Hey Ranger: A bounty of berries

Triplicate Staff

Remember when you were a kid and you came home after a long night of trick-or-treating? You dragged your dirty pillowcase behind you, loaded with the fruits of your labors. You staggered up the steps with a new respect for your own front door. You made it! You dumped your bag and watched in amazement as a mountain of candy formed in front of you.

Regardless of the fruits, be they full-size candy bars or the dreaded candy corn, it was your own labors that made them so sweet.

Summer marks the start of berry season in Del Norte County - a chance for kids of all ages to resurrect that trick-or-treat spirit.

The "Hey Ranger" column written by employees of the Redwood National and State Parks is published monthly. Today's column is by Park Ranger Nate St. Amand.

Redwood National and State Parks invites you and your family to come

berry picking and hopes that your labors will be fruitful and sweet,

indeed. Within your parks, you can pick one gallon of berries per

person, per day. No permits. No fees.

For most pickers, a gallon per day is a pretty good take. Make it a

family affair and you could potentially pick a year's supply of

blackberries in just a couple of days. Berry season offers families a

rewarding and educational adventure together and, like Halloween, free

sweets on-the-go. For many kids, no further motivation is needed! But

just in case, here are two online activities to get kids motivated and

ready for berry season:

andbull; Berry Pickers: a coloring sheet and berry identification cards.

Download them at www.nps.gov/redw/forkids

andbull; The Pro Picker's Pail: how-to instructions. Download them at

www.nps.gov/redw/forkids

Most Del Norters are well-schooled in the art of berry picking and

need neither instruction nor directions from a ranger. Likely, you

already have a love-hate relationship with Del Norte's most common

berry, the Himalayan blackberry (Rubus armeniacus). If your home has a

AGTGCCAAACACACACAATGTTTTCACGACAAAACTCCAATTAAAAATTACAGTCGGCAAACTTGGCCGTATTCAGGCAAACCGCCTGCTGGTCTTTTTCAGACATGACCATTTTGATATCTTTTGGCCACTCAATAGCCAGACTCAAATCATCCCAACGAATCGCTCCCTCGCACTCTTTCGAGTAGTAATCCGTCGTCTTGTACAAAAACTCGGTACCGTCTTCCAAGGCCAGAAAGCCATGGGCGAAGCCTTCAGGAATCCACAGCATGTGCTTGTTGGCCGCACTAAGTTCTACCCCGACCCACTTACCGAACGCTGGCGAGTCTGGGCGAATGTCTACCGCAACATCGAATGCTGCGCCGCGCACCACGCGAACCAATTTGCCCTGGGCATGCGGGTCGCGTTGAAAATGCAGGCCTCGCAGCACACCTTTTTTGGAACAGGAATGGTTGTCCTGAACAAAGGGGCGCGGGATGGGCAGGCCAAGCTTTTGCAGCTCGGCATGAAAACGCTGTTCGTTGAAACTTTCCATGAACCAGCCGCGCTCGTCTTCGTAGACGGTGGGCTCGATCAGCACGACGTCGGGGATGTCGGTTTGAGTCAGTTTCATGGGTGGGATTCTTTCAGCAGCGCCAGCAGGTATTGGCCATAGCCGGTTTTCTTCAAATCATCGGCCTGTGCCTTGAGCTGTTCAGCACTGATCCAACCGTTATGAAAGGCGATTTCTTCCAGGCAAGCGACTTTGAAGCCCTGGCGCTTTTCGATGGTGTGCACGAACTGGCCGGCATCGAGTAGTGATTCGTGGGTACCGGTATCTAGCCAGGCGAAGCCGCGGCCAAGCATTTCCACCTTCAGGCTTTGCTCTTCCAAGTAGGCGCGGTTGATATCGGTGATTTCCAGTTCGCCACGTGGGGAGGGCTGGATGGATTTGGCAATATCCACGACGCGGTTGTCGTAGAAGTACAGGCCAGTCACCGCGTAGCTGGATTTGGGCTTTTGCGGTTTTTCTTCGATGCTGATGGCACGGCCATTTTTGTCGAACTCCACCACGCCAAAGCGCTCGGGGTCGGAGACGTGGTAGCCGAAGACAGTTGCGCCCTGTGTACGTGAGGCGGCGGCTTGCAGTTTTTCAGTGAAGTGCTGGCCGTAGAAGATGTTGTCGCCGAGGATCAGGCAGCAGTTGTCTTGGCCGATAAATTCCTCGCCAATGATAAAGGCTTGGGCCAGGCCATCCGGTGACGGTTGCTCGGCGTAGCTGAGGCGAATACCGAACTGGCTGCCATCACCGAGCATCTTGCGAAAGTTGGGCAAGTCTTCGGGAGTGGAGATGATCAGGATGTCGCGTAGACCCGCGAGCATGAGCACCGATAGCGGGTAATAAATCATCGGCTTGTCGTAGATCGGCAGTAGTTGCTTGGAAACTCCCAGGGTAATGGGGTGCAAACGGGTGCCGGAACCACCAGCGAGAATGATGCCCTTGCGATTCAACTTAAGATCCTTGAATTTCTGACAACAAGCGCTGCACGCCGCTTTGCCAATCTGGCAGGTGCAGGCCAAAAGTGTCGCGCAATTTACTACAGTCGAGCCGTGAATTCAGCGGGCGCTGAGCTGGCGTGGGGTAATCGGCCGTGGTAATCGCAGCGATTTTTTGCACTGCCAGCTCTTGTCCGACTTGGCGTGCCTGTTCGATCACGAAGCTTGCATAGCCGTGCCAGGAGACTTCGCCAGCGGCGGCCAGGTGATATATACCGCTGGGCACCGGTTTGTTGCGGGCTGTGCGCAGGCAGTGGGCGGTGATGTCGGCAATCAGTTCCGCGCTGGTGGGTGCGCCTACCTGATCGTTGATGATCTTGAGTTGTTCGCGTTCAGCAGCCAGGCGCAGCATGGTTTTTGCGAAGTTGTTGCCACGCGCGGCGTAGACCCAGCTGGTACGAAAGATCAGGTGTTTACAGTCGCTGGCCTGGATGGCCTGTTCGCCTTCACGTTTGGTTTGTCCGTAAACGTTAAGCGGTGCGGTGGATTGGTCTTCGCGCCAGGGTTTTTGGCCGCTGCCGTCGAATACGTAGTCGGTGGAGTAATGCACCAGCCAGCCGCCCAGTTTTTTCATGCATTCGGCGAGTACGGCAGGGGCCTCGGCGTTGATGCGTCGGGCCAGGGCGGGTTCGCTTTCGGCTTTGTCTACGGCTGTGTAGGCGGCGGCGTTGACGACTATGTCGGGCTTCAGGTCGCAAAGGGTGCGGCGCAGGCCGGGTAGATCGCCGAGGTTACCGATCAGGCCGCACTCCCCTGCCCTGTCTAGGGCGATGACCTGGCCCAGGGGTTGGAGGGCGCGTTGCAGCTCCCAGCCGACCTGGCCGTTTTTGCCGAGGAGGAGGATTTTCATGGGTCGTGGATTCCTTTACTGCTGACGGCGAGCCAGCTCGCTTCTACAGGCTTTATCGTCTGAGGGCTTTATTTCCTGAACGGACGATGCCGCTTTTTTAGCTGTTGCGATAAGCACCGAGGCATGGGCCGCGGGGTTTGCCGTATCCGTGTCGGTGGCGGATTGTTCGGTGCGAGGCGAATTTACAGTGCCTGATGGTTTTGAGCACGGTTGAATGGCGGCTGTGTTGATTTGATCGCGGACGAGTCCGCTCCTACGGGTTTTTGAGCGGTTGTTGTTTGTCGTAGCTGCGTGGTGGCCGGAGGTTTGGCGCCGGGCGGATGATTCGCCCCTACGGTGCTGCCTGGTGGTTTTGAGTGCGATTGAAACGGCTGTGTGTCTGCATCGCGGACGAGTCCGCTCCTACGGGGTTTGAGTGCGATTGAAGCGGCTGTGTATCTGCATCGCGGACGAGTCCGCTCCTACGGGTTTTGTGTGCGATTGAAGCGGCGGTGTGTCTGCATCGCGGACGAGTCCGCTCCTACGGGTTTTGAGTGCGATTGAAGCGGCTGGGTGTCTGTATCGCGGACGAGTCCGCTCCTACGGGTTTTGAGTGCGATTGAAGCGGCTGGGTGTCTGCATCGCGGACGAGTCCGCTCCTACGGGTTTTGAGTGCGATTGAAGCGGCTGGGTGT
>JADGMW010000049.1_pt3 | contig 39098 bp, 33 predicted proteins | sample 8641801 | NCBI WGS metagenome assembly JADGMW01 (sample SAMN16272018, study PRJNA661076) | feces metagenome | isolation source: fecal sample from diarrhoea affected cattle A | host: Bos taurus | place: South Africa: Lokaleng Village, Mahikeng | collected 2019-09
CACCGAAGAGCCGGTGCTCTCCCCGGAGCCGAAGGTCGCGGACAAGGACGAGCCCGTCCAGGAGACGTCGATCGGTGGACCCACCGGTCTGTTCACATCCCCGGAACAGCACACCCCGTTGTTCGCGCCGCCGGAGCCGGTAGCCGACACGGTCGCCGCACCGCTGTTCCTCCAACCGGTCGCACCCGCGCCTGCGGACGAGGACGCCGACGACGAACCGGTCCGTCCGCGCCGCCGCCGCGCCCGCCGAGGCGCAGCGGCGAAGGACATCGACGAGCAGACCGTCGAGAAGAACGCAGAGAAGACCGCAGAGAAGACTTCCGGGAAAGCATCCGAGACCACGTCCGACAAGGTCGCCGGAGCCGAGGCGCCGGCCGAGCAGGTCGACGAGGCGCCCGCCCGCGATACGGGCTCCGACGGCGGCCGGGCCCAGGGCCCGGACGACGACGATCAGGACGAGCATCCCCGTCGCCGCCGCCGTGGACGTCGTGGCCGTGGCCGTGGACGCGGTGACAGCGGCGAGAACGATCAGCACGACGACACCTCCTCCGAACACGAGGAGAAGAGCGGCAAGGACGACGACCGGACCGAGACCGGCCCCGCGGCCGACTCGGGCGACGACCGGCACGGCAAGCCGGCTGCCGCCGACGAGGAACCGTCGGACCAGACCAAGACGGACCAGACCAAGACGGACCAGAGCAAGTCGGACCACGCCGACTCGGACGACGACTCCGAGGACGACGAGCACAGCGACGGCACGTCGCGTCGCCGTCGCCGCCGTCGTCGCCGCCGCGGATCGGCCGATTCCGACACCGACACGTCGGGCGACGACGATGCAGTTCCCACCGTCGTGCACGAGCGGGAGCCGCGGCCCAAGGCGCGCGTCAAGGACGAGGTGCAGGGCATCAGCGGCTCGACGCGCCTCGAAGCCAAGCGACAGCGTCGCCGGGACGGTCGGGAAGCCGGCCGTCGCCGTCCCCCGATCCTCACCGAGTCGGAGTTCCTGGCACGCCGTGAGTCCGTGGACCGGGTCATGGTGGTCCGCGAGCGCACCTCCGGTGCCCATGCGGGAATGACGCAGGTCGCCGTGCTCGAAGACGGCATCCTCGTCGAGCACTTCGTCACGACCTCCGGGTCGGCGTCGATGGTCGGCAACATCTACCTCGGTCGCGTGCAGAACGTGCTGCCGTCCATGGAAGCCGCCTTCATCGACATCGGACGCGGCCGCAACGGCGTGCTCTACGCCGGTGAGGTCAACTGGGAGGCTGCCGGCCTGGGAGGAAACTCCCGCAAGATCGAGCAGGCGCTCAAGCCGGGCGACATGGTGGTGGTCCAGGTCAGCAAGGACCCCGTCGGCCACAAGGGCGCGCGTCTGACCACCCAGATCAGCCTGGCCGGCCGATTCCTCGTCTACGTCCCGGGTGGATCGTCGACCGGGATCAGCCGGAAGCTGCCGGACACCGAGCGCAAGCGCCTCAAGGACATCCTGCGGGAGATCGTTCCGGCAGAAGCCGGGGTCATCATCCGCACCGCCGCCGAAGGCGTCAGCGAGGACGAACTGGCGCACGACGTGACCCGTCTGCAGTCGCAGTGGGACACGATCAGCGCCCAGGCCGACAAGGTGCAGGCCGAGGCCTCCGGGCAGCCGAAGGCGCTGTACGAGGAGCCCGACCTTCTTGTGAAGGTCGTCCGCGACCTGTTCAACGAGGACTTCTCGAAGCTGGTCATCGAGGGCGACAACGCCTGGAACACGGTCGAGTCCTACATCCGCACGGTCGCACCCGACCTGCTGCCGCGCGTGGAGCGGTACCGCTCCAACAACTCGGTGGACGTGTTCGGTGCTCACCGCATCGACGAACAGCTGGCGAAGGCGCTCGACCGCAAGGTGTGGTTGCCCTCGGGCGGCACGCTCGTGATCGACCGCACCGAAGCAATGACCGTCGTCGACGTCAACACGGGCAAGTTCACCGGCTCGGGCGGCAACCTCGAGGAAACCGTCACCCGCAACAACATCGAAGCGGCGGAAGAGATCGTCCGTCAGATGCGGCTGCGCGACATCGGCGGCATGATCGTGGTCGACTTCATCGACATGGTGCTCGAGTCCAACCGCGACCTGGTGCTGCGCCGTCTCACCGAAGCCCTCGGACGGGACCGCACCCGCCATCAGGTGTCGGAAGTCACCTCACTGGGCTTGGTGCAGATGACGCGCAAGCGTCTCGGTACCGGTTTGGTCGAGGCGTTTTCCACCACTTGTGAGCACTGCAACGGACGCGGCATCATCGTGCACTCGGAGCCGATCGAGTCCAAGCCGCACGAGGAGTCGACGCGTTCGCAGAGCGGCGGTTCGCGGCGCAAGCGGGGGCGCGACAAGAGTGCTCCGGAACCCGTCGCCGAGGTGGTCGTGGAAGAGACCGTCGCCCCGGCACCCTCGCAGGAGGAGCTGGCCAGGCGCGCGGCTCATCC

pasture, garden, or structure that has been taken over by a web of

reddish-colored stems with large sharp thorns, say hello to Rubus

armeniacus!

Saying goodbye to the Himalayan blackberry, however, is something

many of us only dream about. Capable of growing up to 20 feet in a

single growing season, this plant didn't just get handed the title of

"noxious weed" from the U.S. Department of Agriculture, it earned it.

The Himalayan blackberry is the largest invasive, non-native variety

of blackberry in the Pacific Northwest. It out-competes native

understory vegetation and prevents the establishment of native trees

that require sun for germination. Once established, it forms

impenetrable thickets along the banks of rivers and creeks, preventing

both wildlife and people from reaching the water.

However, there is a sweet side to this plant. From now until

September, the Himalayan blackberry produces large sweet fruits that can

be found throughout Del Norte County in great quantities.

Unlike many other fruits, unripe blackberries do not ripen after

being picked. So when you pick, pick winners and only what you intend to

use. Once you return home with your harvest, there are thousands of

possibilities.

For most of us, the choices are simple: wash, eat, cook or freeze.

For eating and cooking you are on your own. I do, however, have some

washing and freezing tips to share:

Some pickers, including me, gently soak their berries in water for

about two to five minutes. Soaking causes the little bugs and debris on

your fruit to float to the top, where they can be easily removed.

However, submerged berries will absorb water and dilute the sweetness.

On the other hand, simply rinsing

your berries limits the amount of water absorbed but is less

effective

in removing insects and debris from your berries. So you may end up

with a sweeter berry, but with a bug or two (or 10!) in it.

After washing, allow the berries to thoroughly

dry. Spread them out on a cookie sheet and place them in the freezer

for a few hours. Then bag the frozen berries and return them to the

freezer - this prevents them from forming a solid frozen block and

allows you to later use your berries as needed.

Redwood National and State Parks reminds to you be safe while berry

picking. Never pick alone. Keep small children close at all times. Make

noise, especially while entering new spaces. Noise lets other animals

know where you are and limits surprise encounters. Black bears, elk, and

mountain lions are common in places where blackberries grow. Be alert

to your surroundings and keep 500 feet away from wildlife.

Pick from trails, not roads or via "bushwhacking." Why? Picking along

roads is dangerous, not only due to moving vehicles, but also because

roadside bushes may have been sprayed by herbicides (outside park

boundaries), and avoid bushwhacking because it damages native plants and

other park resources.

Bring water and sunscreen. Blackberries are full of thorns; remember

to protect your eyes and body when picking. Wear old clothes and expect

blackberry stains.

If you want to chat about berry picking, types of berries in Del

Norte County, and/or some of the best picking locations in Redwood

National and State Parks, give me a call at 707-465-7394 or send me an

email at nate_st_amand@nps.gov.

14030610
The Del Norte Triplicate
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